Contrasting satellite images of the area from 2013 and April this year show a mound of earth where a reservoir had once been, reported Bloomberg.
"We had complained before... because it's polluting and because it's dangerous," the worker was quoted as telling National Business Daily. "This is loose soil. It could easily cause problems."
The report added there had been only light drizzles in the area recently rather than heavy downpours, which are usually associated with natural landslides.
If the initial findings turn out to be true, the incident will raise more questions about industrial safety in China, which has been criticised as lax.
The landslide took place just four months after massive chemical explosions rocked Tianjin, killing more than 160 people.
A commentary in The Beijing News slammed the incident as one "which is hard to accept" as it should not have happened in a modern city like Shenzhen.
"Currently, some cities are world leaders in economic innovation," it said. "But when it comes to governance, they remain in the agrarian times."
Teo Cheng Wee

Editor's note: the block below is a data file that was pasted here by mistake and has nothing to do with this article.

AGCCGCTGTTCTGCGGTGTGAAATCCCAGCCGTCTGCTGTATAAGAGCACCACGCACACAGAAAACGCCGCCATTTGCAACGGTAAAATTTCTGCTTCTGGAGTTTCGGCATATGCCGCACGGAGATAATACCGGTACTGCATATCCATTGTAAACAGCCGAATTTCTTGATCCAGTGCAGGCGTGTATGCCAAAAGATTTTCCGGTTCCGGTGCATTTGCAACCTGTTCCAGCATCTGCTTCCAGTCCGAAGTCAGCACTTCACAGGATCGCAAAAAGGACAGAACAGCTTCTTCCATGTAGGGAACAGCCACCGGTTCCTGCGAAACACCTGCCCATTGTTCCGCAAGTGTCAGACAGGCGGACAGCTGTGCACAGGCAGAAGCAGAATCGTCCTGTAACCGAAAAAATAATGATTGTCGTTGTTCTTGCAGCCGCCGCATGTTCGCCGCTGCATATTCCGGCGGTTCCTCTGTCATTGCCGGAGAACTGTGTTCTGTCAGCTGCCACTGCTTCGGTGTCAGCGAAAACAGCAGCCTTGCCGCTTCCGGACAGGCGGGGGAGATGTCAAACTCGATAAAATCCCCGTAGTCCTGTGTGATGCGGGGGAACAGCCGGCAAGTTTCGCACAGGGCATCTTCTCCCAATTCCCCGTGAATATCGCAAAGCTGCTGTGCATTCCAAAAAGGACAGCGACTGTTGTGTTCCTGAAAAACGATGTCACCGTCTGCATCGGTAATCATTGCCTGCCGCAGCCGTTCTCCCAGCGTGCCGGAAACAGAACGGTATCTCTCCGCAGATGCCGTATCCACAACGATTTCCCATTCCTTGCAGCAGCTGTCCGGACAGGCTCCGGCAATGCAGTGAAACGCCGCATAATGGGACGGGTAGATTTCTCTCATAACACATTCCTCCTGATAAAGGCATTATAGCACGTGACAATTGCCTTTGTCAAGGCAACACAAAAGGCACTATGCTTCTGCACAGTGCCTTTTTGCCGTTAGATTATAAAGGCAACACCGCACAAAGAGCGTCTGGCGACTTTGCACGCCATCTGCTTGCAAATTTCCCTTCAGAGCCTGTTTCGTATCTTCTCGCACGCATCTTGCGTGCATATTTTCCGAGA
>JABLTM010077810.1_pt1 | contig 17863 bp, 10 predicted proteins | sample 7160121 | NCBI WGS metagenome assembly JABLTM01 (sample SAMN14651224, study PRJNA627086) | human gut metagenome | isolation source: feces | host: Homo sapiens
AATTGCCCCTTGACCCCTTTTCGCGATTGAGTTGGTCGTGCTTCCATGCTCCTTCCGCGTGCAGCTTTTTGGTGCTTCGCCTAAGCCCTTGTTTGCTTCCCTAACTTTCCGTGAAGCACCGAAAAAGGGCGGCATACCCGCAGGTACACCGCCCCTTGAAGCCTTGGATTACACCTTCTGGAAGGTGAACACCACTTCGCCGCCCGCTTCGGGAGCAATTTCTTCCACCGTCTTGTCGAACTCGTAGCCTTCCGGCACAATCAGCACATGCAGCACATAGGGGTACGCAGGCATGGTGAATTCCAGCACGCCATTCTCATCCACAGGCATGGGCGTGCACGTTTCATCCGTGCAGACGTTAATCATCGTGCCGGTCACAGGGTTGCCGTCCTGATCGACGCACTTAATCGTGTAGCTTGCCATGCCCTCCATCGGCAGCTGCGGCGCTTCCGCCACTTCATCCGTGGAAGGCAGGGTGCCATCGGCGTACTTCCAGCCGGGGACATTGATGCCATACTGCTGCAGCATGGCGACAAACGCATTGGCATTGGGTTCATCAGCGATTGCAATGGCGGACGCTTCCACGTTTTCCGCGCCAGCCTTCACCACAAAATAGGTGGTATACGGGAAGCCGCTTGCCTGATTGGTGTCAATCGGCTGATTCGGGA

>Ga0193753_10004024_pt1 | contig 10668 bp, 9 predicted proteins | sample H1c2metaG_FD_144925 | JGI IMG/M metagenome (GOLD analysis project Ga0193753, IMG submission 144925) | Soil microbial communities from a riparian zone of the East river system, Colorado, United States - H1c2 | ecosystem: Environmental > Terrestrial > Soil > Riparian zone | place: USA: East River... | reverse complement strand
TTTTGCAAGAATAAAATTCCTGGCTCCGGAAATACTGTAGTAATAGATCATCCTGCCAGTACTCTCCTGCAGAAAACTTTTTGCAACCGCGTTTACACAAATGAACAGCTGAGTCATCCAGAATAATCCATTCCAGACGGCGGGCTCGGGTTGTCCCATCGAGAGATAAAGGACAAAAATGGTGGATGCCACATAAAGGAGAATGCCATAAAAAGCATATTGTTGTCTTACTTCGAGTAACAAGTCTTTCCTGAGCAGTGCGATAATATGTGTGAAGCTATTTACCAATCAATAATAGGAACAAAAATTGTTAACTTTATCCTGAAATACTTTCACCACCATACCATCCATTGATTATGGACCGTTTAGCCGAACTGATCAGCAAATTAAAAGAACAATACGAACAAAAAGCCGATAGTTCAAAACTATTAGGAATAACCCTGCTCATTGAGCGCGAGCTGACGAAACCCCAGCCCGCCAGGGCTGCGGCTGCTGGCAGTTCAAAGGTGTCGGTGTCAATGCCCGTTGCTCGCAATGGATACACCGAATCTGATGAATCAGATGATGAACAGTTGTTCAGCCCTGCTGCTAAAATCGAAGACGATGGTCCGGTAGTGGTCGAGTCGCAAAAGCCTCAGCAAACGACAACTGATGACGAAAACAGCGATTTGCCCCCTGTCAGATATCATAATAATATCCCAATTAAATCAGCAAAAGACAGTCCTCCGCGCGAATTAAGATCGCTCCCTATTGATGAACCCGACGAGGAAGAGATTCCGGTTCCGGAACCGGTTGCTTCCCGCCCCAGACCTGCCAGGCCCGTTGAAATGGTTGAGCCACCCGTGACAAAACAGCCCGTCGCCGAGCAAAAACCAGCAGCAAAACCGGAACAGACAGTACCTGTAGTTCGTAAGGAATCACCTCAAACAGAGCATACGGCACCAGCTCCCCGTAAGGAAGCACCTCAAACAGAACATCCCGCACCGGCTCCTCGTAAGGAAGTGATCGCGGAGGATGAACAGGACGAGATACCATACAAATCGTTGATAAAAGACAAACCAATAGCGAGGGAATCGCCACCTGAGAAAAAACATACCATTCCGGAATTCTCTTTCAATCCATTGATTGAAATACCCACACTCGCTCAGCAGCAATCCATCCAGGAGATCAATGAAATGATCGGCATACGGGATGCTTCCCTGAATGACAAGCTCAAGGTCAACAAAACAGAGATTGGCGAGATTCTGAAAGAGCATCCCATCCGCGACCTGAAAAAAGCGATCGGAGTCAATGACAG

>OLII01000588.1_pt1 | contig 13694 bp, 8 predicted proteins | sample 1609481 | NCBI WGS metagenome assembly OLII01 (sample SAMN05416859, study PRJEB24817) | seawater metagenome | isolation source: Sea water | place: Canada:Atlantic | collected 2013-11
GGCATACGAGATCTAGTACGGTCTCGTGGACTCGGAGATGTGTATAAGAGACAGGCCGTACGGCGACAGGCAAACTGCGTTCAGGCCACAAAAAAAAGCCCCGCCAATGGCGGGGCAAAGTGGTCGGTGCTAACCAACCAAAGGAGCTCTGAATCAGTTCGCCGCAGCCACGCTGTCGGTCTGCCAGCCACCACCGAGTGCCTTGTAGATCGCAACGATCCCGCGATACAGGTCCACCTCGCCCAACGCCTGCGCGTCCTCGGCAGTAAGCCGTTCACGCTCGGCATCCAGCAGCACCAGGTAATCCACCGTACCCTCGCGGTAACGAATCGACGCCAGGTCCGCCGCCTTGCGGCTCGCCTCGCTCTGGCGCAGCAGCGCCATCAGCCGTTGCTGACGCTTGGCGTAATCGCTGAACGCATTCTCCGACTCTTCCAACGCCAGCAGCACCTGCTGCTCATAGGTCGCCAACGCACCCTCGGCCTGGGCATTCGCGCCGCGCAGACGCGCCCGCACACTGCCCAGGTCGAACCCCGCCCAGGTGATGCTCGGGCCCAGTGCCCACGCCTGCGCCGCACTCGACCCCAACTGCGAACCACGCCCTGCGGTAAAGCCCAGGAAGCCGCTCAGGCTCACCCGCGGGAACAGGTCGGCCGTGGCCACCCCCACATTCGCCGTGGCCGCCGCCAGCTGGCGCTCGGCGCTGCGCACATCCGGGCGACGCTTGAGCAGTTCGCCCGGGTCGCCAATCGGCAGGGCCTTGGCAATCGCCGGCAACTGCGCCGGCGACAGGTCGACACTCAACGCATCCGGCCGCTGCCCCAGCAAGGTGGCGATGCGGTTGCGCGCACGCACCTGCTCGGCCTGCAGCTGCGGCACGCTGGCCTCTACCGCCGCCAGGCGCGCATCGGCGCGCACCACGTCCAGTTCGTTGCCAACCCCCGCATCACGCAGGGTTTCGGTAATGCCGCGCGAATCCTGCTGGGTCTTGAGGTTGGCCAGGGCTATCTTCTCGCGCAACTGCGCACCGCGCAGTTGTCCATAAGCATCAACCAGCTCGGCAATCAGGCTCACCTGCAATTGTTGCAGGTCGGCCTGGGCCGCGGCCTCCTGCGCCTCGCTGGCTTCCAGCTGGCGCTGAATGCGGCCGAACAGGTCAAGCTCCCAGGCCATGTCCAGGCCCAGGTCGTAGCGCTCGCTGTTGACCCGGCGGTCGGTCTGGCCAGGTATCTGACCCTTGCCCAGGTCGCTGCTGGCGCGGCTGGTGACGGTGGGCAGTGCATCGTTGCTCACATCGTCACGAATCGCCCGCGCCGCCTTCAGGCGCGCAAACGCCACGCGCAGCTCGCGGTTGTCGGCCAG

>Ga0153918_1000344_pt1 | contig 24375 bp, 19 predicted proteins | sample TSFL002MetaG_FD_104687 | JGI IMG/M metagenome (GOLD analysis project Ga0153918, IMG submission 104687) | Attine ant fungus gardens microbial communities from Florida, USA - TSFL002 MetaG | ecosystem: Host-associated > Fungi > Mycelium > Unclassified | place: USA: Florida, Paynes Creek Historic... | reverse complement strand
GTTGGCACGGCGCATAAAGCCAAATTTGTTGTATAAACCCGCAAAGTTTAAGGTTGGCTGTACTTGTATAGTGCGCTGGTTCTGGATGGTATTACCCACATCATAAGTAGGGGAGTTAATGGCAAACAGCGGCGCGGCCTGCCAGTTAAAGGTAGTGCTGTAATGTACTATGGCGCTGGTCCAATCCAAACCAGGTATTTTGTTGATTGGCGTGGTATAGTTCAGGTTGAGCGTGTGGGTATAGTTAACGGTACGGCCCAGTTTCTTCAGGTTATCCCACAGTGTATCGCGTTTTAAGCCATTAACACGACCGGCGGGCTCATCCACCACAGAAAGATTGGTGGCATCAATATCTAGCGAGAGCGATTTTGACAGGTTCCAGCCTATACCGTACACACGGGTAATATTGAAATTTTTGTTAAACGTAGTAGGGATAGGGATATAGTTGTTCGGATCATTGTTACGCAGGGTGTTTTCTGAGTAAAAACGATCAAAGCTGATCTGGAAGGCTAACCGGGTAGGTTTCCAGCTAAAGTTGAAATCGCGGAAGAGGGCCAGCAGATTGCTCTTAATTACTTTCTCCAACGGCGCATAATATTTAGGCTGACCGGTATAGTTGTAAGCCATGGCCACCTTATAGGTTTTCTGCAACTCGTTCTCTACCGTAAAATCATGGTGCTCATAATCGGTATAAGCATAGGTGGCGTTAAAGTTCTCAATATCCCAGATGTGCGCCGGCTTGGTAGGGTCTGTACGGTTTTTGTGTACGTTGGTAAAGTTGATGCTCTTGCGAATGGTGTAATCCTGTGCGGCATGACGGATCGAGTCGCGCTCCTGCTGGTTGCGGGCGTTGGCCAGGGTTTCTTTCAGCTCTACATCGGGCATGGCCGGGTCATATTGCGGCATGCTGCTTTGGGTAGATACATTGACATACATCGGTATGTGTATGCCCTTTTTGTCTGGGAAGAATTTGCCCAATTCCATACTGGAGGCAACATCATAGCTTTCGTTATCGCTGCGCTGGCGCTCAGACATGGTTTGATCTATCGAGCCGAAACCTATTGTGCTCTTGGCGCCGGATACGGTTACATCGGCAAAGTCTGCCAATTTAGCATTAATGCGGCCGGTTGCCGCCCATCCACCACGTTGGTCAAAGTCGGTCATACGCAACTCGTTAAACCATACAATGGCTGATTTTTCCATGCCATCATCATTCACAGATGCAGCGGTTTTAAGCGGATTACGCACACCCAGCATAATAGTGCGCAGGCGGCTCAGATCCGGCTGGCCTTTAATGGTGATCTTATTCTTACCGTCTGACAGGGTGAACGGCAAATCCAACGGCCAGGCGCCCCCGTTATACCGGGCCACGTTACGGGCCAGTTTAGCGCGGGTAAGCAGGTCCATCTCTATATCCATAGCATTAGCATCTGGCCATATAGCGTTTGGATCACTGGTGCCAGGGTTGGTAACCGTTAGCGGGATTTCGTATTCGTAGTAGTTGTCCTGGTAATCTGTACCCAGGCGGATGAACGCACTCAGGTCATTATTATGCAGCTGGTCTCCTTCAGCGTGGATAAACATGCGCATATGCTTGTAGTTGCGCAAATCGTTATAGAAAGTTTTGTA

The official Xinhua news agency said that the State Council, the country's Cabinet, has despatched a team of senior officials and experts to oversee and help rescue work.
Earlier, President Xi Jinping had ordered the provincial authorities to do everything possible to minimise casualties, treat the injured and comfort family members.
The landslide, believed to be the first that has hit Shenzhen, tore through factories, low-rise buildings and dormitories on Sunday morning.
Videos taken by witnesses showed chaotic scenes as residents fled gushing rivers of mud in fear.
The landslide reportedly took place over 30 minutes, time enough to allow some 900 people to evacuate to safety.
It also caused a major natural gas pipeline nearby to explode, but the resulting leak did not cause any fires. The ruptured pipe has since been emptied, with owner Petrochina building a temporary replacement.
Shenzhen's deputy mayor, Mr Liu Qingsheng, said the landslide covered an area of 380,000 sq m - or about 50 football fields - with silt 10m deep.
That is 20 times larger than the initial estimate given by local firefighters on Sunday.
Amid the rescue operation, more harrowing tales emerged of the disaster, with a witness recalling that "smoke billowed out from the hill" before the landslide took place.
Eight-year-old Ou Yangqi, recounting his "horrifying" experience from a hospital bed, told state broadcaster CCTV: "My father just grabbed me and we jumped from our building."